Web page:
In short, I can't answer your question. But I think you are barking up the wrong tree here. Rice is grown in VERY wet conditions. The paddy fields are flodded with water and it's a bog of water and mud, not 'soil'. I have driven through the rice fields of Valencia and ther are known as 'the wetlands' to the locals.

    Rice is picked and then DRIED and milled. Often it is stored and 'aged' to get it to the right level.

    In many cases I suspect that rice might even be 'blended' with older rice grains (or inferior grains) for consistency (or bulk) as in the making of port.

    How are you GRADING the rice in the first place? What criteria do you use to identify a 'high' and 'low' quality rice?

    If you missed my recent posting (search on here) there is even 'FAKE' rice out there and in China they believe that up to 90% of Thai fragrant rice on sale in China is a fake. This could easily explain what you are seeing.

    If you can get it, Thai Hom Mali is the rice variety you really want. It is from an original strain from central Thailand and is much prized for it's flavour and aroma. It was what they use in Thailand.

    There are so many variables in here that focusing on one, rather doubtful IMHO, possibility is off the mark. But hey, I am willing to be proved wrong....

    KP(v)
    Last edited by King Prawn; 05-09-2011 at 10:00 PM.

  7. #7
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    Nice one KP, u're an endless encyclopedia of information... it's just doing my head in with all the differing quantities of water needed to cook my rice. For the record, I tried out Supervalu (local supermarket here in Ireland) brand of Basmati and the ratio is 1:1 plus the water left at the bottom of the pan after washing and the rice is perfect when cooked. I'll check out that brand of Jasmine u mentioned, problem is as u say urself, paying a delivery charge.
    As for the pre cooking of the rice cheddars, I'm well aware of that, but if u do cook fried rice at home, restaurant chinese fried rice is prepared differently and will always have a firmer texture than steamed, appreciate the answers and replies.
    rgds, Ger
    I posted on Real Curry Recipes so can you!

  8. #8
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    It's always amazing to me how such a simple thing in life can become so complex when looked at in such detail.

    If you ever find an answer to your quesiton then please do share it with us here.

    Until then, good luck with the quest and may your rice always be cooked to perfection!

    KP(v)

  9. #9
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    Just a point to add to this analysis paralysis.

    over the years I have a lot of experience of Northeast BIR kitchens, probably over 50 and counting, as I was in a new one last night.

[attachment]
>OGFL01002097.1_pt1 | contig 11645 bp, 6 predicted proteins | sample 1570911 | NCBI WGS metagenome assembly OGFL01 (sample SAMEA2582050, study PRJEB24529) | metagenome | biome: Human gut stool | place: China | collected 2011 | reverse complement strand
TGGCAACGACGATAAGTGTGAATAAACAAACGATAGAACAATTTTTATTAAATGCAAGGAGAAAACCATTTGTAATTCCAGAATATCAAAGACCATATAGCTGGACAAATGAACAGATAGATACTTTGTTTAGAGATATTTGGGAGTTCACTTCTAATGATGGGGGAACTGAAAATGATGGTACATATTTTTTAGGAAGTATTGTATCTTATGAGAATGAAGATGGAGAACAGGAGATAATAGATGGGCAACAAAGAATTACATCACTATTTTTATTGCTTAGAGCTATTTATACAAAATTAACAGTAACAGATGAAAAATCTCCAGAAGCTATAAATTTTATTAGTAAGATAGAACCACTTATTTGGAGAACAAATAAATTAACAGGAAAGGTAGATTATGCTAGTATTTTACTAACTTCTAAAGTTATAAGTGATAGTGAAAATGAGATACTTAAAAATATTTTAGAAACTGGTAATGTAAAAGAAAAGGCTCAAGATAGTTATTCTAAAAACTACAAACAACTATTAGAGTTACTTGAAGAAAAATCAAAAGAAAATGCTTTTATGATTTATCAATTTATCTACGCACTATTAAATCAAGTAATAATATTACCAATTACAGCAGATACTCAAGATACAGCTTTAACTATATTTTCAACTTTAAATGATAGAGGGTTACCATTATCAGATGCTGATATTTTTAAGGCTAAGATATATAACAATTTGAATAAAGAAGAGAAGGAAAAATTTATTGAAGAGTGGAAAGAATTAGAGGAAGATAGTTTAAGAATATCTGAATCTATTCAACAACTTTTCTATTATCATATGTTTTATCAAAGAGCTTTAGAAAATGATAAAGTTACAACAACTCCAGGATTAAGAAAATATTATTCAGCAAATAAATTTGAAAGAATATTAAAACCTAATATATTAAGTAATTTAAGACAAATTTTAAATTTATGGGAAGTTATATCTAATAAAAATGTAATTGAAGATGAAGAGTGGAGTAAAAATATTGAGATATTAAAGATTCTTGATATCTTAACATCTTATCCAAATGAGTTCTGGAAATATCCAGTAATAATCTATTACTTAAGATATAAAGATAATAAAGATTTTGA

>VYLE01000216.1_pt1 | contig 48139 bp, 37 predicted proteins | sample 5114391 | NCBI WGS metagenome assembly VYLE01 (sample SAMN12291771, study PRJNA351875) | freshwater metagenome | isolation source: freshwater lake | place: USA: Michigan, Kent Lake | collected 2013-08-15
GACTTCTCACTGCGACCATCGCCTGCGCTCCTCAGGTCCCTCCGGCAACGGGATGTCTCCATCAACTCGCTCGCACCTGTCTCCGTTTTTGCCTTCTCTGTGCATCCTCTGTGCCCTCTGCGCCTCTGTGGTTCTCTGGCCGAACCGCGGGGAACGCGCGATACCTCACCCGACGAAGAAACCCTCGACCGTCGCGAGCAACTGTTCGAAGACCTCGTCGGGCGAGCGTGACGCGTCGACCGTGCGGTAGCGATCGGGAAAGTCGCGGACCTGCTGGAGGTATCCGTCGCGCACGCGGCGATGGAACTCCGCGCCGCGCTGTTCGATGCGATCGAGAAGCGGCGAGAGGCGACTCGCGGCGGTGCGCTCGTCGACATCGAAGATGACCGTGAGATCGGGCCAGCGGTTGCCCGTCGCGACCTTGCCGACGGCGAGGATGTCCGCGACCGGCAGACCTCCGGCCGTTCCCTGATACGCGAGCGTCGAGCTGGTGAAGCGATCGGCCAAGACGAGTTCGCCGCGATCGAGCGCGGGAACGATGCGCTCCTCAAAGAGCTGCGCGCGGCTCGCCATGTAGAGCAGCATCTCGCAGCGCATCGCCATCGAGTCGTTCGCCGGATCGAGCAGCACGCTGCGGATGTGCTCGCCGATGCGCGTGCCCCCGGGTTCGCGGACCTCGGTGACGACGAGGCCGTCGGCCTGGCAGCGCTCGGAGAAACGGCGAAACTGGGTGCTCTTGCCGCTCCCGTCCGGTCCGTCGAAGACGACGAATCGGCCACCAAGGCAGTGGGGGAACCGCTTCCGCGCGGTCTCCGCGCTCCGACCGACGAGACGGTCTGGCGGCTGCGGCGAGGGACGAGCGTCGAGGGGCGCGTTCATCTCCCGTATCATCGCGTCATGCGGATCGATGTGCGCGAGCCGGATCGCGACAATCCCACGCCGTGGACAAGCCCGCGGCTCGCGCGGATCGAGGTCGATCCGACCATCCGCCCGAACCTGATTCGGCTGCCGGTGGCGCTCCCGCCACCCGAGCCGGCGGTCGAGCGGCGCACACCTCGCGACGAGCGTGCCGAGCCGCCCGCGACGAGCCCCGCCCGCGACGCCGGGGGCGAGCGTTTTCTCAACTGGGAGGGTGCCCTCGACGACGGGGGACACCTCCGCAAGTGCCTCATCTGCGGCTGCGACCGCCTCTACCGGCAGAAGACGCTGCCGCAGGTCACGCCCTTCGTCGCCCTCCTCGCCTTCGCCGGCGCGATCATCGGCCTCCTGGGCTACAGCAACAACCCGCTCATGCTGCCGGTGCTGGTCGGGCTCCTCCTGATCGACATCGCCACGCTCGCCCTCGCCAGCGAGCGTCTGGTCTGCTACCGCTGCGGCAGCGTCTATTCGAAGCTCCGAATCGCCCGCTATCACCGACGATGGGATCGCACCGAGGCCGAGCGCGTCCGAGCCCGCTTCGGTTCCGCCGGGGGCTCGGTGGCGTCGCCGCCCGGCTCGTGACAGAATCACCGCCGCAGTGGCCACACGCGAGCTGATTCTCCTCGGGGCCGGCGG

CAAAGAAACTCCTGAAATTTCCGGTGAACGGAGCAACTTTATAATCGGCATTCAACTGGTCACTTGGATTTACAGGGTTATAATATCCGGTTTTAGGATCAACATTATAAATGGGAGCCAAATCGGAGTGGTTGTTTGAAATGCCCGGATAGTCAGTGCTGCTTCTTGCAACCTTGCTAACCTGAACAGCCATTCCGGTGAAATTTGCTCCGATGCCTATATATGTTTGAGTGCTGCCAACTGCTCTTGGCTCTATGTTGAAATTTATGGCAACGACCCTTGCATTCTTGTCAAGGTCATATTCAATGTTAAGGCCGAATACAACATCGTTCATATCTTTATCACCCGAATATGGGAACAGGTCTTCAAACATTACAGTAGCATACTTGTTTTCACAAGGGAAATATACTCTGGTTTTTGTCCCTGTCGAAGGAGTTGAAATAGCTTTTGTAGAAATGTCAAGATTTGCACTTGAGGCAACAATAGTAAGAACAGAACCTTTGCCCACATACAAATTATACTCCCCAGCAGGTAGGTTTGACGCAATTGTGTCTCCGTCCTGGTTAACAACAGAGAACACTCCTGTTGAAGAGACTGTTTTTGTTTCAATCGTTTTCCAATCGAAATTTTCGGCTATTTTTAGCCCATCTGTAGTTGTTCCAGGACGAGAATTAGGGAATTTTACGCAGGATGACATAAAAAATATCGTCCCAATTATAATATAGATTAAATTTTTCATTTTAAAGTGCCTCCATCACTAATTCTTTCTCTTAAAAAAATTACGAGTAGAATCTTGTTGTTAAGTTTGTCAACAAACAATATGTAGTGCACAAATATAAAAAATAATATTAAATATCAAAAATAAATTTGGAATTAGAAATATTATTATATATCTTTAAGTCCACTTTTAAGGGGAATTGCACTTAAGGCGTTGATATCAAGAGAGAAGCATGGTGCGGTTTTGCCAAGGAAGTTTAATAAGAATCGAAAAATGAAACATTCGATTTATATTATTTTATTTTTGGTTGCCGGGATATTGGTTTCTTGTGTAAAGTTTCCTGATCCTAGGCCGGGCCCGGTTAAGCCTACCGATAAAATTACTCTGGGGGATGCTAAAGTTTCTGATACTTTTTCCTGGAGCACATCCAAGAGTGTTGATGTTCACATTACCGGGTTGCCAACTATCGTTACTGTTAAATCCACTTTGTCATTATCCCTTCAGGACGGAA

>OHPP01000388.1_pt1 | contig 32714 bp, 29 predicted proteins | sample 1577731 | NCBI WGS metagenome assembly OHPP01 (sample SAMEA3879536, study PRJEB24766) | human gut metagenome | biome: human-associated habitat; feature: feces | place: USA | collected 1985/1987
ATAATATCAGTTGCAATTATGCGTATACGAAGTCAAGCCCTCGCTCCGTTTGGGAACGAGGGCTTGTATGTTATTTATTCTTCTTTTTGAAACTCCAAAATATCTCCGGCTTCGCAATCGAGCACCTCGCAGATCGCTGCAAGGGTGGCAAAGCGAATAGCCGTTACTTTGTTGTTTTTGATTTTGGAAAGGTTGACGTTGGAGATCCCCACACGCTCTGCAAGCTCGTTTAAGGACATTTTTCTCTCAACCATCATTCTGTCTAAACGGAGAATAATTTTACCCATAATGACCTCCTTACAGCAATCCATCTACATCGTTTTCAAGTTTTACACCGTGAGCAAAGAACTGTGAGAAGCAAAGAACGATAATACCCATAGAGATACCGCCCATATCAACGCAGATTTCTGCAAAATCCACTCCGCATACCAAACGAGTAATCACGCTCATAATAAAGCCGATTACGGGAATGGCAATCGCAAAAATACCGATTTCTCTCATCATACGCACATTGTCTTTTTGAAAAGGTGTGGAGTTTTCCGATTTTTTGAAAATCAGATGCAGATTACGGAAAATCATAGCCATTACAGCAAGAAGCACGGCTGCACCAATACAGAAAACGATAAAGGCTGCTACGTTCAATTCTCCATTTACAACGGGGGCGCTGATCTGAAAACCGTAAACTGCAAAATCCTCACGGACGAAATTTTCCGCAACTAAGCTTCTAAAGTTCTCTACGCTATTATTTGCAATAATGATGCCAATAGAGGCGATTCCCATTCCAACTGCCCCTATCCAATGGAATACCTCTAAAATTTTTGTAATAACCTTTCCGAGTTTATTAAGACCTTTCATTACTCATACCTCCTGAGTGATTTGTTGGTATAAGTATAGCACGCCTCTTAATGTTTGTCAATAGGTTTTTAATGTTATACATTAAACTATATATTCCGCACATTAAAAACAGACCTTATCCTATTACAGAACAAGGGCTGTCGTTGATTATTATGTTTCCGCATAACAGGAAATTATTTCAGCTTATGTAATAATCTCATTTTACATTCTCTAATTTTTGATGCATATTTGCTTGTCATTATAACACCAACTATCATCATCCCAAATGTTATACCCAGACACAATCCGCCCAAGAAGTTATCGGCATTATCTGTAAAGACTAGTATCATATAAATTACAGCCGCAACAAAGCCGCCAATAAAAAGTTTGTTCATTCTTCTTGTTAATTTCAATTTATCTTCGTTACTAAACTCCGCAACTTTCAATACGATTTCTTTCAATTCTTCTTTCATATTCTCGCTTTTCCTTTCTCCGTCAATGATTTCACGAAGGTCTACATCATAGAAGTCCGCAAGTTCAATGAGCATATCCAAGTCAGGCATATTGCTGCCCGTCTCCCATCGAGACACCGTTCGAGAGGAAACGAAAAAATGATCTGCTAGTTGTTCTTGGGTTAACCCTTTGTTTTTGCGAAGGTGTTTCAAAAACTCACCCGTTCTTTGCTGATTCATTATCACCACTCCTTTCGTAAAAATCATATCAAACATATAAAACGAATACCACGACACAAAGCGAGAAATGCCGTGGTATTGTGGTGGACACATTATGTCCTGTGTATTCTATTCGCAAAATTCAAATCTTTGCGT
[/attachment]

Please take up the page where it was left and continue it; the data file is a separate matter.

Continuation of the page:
Sadly, I've only ever been in 5 Chinese kitchens, but one thing sticks in my memory about their rice cooking.
    They all had an oversized (National) electric rice cooker, which intrigued me at the time and I asked where I could get one for home. Back in the 80's, you could only get them in Chinatown (National Brand) I still use mine today and it still delivers perfect rice "every time".

    Can't say if every Chinese in the land still uses these Rice Cookers,
    but the one's I knew back in the day, surely did.

    Are the paddy fields half full or half empty?

    cheers Chewy
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  10. #10
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    Well, my investigations have led me further after a recent visit to my local Asian store for a big bag of Jasmine Rice...
    As per usual, 1 cup of rice, 1.5 cups of water... end result, soup..
    so, 1 cup of rice, 1.25 cups of water (which also applies to a good brand of Basmati rice that I use ) end result, porridge
    so, I return to my original ratio from years back, which always seems to work with my sushi rice of 1 cup of washed rice to 1 cup of water and hey presto, the most delicious, tender, soft rice that I had in ages... so, upon a visit to my local Chinese restaurant, I asked the owner for a bit more info... he explained to me that rice is... doooohhh, seasonal, just like potatoes and every time the restaurant gets a new batch of rice, they always test to see how much water the rice will absorb... so, i went home and checked my bag of rice, which for the record, is Golden Dragon, Thai Jasmine rice, and what would you know, on the back of the bag a little label stuck on which reads - 'New Crop 2012', and its absolutly delicious and I even bought a bag of different rice from my local supermarket for making fried as it would be a sin to fry this stuff... oh and by the way, my Chinese buddy also told me they use a little oil when marinating their beef....damn but a little corn flour does give a similar texture..
    I posted on Real Curry Recipes so can you!